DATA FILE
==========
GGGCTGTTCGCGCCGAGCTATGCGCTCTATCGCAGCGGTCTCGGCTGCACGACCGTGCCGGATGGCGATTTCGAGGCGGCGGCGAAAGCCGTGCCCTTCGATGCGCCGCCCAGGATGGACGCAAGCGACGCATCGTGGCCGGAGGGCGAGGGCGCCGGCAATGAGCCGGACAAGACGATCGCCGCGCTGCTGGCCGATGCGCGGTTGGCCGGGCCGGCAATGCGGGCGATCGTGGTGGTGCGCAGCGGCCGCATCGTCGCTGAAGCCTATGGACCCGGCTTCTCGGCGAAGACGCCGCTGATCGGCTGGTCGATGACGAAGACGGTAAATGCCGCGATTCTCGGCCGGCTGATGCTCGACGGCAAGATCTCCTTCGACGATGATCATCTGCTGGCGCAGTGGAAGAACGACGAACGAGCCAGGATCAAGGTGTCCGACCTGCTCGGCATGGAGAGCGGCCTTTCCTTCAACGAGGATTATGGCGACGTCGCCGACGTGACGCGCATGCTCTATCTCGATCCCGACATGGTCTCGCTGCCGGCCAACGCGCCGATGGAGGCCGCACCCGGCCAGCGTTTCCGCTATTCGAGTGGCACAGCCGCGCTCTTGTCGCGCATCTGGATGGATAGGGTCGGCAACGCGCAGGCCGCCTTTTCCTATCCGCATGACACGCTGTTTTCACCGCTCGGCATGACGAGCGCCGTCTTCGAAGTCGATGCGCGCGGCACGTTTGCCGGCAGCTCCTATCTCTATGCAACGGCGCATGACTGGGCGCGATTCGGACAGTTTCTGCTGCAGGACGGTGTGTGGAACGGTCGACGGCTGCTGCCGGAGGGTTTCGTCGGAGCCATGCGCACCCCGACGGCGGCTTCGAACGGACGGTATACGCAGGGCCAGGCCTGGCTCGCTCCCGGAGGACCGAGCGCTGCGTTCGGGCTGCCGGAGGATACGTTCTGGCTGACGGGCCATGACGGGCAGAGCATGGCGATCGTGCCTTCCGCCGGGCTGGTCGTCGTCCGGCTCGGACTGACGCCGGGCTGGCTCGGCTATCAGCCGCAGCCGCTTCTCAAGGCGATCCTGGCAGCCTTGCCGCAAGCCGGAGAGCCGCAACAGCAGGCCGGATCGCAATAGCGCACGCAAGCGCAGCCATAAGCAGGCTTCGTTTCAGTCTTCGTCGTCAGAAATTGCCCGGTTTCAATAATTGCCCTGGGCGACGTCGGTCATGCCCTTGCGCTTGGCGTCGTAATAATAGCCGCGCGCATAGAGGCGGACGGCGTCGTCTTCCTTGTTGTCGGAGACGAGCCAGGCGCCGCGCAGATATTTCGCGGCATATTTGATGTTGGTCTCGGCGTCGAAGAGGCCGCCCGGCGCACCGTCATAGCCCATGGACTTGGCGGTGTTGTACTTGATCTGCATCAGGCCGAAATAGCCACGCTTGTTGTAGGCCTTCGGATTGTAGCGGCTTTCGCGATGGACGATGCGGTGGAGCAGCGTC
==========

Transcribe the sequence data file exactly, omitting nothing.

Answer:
GGGCTGTTCGCGCCGAGCTATGCGCTCTATCGCAGCGGTCTCGGCTGCACGACCGTGCCGGATGGCGATTTCGAGGCGGCGGCGAAAGCCGTGCCCTTCGATGCGCCGCCCAGGATGGACGCAAGCGACGCATCGTGGCCGGAGGGCGAGGGCGCCGGCAATGAGCCGGACAAGACGATCGCCGCGCTGCTGGCCGATGCGCGGTTGGCCGGGCCGGCAATGCGGGCGATCGTGGTGGTGCGCAGCGGCCGCATCGTCGCTGAAGCCTATGGACCCGGCTTCTCGGCGAAGACGCCGCTGATCGGCTGGTCGATGACGAAGACGGTAAATGCCGCGATTCTCGGCCGGCTGATGCTCGACGGCAAGATCTCCTTCGACGATGATCATCTGCTGGCGCAGTGGAAGAACGACGAACGAGCCAGGATCAAGGTGTCCGACCTGCTCGGCATGGAGAGCGGCCTTTCCTTCAACGAGGATTATGGCGACGTCGCCGACGTGACGCGCATGCTCTATCTCGATCCCGACATGGTCTCGCTGCCGGCCAACGCGCCGATGGAGGCCGCACCCGGCCAGCGTTTCCGCTATTCGAGTGGCACAGCCGCGCTCTTGTCGCGCATCTGGATGGATAGGGTCGGCAACGCGCAGGCCGCCTTTTCCTATCCGCATGACACGCTGTTTTCACCGCTCGGCATGACGAGCGCCGTCTTCGAAGTCGATGCGCGCGGCACGTTTGCCGGCAGCTCCTATCTCTATGCAACGGCGCATGACTGGGCGCGATTCGGACAGTTTCTGCTGCAGGACGGTGTGTGGAACGGTCGACGGCTGCTGCCGGAGGGTTTCGTCGGAGCCATGCGCACCCCGACGGCGGCTTCGAACGGACGGTATACGCAGGGCCAGGCCTGGCTCGCTCCCGGAGGACCGAGCGCTGCGTTCGGGCTGCCGGAGGATACGTTCTGGCTGACGGGCCATGACGGGCAGAGCATGGCGATCGTGCCTTCCGCCGGGCTGGTCGTCGTCCGGCTCGGACTGACGCCGGGCTGGCTCGGCTATCAGCCGCAGCCGCTTCTCAAGGCGATCCTGGCAGCCTTGCCGCAAGCCGGAGAGCCGCAACAGCAGGCCGGATCGCAATAGCGCACGCAAGCGCAGCCATAAGCAGGCTTCGTTTCAGTCTTCGTCGTCAGAAATTGCCCGGTTTCAATAATTGCCCTGGGCGACGTCGGTCATGCCCTTGCGCTTGGCGTCGTAATAATAGCCGCGCGCATAGAGGCGGACGGCGTCGTCTTCCTTGTTGTCGGAGACGAGCCAGGCGCCGCGCAGATATTTCGCGGCATATTTGATGTTGGTCTCGGCGTCGAAGAGGCCGCCCGGCGCACCGTCATAGCCCATGGACTTGGCGGTGTTGTACTTGATCTGCATCAGGCCGAAATAGCCACGCTTGTTGTAGGCCTTCGGATTGTAGCGGCTTTCGCGATGGACGATGCGGTGGAGCAGCGTC